Unfortunately, I do believe that Powell’s poisoned judgment and abuse of his position cannot be screened for, and cannot be mitigated with briefings, training exercises, etc….for a lesser incident, maybe, but not for an offense so large. There are just bad apples out there! Sometimes, you can’t tell until thye’re put under stress or their flaws just burst out. And getting to serve the public in any capacity is a privilege, not a right–and in no role is that more true than in the law enforcment and public safety responsibilities of a police officer.

    Kudos, Trey.

  4. keith johnson says:

    “I’ve seen some police officers defending Powell in discussion boards both on DallasNews.com and across the country…..” Brother Rat

    BR please trust me on this, not all Dallas cops support Powell’s outrageous behavior.

  5. shootER says:

    Bra.

    Vo.

    :techman:

  6. Rawlins Gilliland says:

    The saddest thing for me is the damage this has done beyond the story itself.

    Only two weeks ago on March 13th, I had a DMNews Op-Ed centerpiece about the Dallas Southeast Division Deputy Police Chief Patricia Paulhill that was a salute to the honor and dedication of a remarkable police officer who was among other things 1) the first female SWAT commander 2) African-American trailblazer vet hired in 1981. 3) Leader 4 years of the largest of Dallas’ 7 divisions and 4) responsible for Southeast being the next largest crime stat reduction in Dallas 2008.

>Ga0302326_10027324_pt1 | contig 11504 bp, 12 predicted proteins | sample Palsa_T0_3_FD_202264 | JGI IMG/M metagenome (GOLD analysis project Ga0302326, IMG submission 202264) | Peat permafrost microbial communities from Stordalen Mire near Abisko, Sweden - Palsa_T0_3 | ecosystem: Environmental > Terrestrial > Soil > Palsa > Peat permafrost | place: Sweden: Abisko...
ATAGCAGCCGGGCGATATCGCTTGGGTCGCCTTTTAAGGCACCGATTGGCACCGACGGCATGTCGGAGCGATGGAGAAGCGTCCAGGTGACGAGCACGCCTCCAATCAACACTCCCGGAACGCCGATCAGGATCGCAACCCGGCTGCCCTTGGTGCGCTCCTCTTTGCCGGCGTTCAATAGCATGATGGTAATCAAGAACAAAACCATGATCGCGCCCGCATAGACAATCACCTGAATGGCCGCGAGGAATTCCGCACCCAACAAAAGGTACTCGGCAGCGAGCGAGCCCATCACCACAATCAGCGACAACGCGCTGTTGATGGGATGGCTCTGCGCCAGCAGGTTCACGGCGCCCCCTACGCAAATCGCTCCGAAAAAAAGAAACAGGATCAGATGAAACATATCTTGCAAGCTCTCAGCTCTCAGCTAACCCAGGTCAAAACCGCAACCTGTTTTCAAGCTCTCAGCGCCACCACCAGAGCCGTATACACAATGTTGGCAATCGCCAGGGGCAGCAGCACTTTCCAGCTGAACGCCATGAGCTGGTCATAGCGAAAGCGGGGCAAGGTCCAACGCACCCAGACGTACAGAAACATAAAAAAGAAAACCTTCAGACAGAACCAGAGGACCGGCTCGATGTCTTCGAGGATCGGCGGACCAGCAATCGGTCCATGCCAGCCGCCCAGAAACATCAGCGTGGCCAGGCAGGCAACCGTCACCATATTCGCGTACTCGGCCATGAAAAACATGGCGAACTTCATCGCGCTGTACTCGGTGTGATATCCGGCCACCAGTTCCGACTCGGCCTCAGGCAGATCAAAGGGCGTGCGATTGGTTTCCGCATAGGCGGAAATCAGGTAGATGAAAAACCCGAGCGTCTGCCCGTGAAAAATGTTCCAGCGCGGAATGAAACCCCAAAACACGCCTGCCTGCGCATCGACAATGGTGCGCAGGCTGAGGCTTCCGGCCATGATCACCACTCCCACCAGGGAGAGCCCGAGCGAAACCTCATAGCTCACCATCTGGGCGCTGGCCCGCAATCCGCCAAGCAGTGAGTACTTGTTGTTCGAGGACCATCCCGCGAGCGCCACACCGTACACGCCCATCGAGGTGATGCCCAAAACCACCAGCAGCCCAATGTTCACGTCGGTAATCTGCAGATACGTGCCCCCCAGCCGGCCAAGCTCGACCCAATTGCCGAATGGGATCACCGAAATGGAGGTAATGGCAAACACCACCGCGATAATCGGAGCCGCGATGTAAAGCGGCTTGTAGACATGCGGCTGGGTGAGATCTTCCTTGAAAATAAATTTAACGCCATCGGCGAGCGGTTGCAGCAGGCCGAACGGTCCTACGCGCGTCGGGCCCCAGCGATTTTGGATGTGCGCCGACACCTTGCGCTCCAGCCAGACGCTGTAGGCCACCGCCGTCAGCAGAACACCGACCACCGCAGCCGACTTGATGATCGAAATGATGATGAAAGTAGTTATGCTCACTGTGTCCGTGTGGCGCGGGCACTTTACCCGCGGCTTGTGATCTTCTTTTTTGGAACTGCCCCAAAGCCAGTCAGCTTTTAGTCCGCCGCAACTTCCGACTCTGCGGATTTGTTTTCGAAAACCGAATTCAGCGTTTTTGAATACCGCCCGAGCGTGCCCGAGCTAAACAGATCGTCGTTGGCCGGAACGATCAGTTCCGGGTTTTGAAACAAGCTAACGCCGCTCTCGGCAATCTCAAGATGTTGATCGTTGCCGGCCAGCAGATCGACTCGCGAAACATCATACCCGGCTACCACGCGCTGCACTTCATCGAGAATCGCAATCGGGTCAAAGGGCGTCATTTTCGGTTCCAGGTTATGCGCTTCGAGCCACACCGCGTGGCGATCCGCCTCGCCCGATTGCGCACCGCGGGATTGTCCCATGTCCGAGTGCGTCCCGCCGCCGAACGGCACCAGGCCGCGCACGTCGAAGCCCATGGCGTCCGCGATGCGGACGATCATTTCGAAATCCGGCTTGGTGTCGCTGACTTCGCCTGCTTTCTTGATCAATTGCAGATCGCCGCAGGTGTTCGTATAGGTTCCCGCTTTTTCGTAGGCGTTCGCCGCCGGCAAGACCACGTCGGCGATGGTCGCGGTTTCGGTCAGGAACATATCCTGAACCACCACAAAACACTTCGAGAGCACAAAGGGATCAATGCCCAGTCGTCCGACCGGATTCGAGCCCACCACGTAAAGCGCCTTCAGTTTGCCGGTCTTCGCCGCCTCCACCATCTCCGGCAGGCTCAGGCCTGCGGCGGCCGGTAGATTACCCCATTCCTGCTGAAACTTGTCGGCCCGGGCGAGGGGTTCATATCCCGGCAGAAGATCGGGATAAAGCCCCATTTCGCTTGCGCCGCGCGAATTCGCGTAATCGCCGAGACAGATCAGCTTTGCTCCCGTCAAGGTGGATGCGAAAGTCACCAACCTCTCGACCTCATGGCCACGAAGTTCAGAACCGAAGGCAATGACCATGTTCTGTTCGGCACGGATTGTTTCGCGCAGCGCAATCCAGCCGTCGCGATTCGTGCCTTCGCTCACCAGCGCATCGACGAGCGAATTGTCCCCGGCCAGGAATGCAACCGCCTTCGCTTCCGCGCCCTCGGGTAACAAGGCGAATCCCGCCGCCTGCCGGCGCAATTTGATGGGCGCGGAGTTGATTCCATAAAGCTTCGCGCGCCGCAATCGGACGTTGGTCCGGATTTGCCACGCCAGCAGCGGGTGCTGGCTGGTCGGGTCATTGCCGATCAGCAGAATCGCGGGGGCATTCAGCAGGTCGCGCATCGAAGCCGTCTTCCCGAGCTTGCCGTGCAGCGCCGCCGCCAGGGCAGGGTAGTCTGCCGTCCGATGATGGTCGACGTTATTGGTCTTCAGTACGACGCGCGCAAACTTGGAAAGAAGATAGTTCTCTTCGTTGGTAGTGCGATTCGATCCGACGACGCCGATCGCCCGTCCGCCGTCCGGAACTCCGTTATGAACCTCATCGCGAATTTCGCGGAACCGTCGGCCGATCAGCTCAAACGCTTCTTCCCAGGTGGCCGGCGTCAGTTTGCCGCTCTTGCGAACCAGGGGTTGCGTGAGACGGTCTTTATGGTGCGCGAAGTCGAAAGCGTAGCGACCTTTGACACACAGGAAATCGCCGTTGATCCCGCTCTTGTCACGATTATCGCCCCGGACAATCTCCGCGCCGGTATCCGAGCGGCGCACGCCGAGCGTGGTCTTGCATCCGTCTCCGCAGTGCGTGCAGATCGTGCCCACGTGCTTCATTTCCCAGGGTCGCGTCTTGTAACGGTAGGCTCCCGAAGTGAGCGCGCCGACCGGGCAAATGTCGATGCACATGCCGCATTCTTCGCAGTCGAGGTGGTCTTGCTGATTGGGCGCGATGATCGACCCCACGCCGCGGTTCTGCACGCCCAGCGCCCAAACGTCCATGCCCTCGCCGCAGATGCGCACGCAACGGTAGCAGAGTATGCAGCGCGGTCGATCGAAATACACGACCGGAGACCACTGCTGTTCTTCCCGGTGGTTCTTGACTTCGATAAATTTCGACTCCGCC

So my point? Highly placed Op-Ed. Huge photo of Chief Paulhill. Gets one letter to the editor published by readers. Officer Powell’s story created an avalanche of negative backlash overwhelming blog com box postings, etc.

    No one knows more than I the sleeze of rogue cops. I took two to court after a faked false arrest that makes Moats’ case look like the welcome wagon in Bible school…and won in a jury trial Feb.2006. I lost 2 1/2 yrs. of my life fighting those bastards and lost most of my hair from the stress. So I know bad cops when I see or hear them.

    I know great cops when I see them also. I saw one in the casket in January when I (as a private citizen) attended the funeral of slain gang unit Sr. Cpl. Smith. And I also know a real role model hero when I see one. And so I wrote about Patricia Paulhill and all she has done for so many for so long.

    But people are less interested in reading about heroes. They instead have an insatiable appetite for blood sport revenge-against-unjust-authority hot topics. And the shithead Powell delivered the red meat the lions prefer. And ironically most of those who pounced on this story… like a sailor on shore leave would a willing whore…. have never really met a horrible cop face to face. Their worst experience was getting a 84 mph speeding ticket on the N. Dallas Tollway.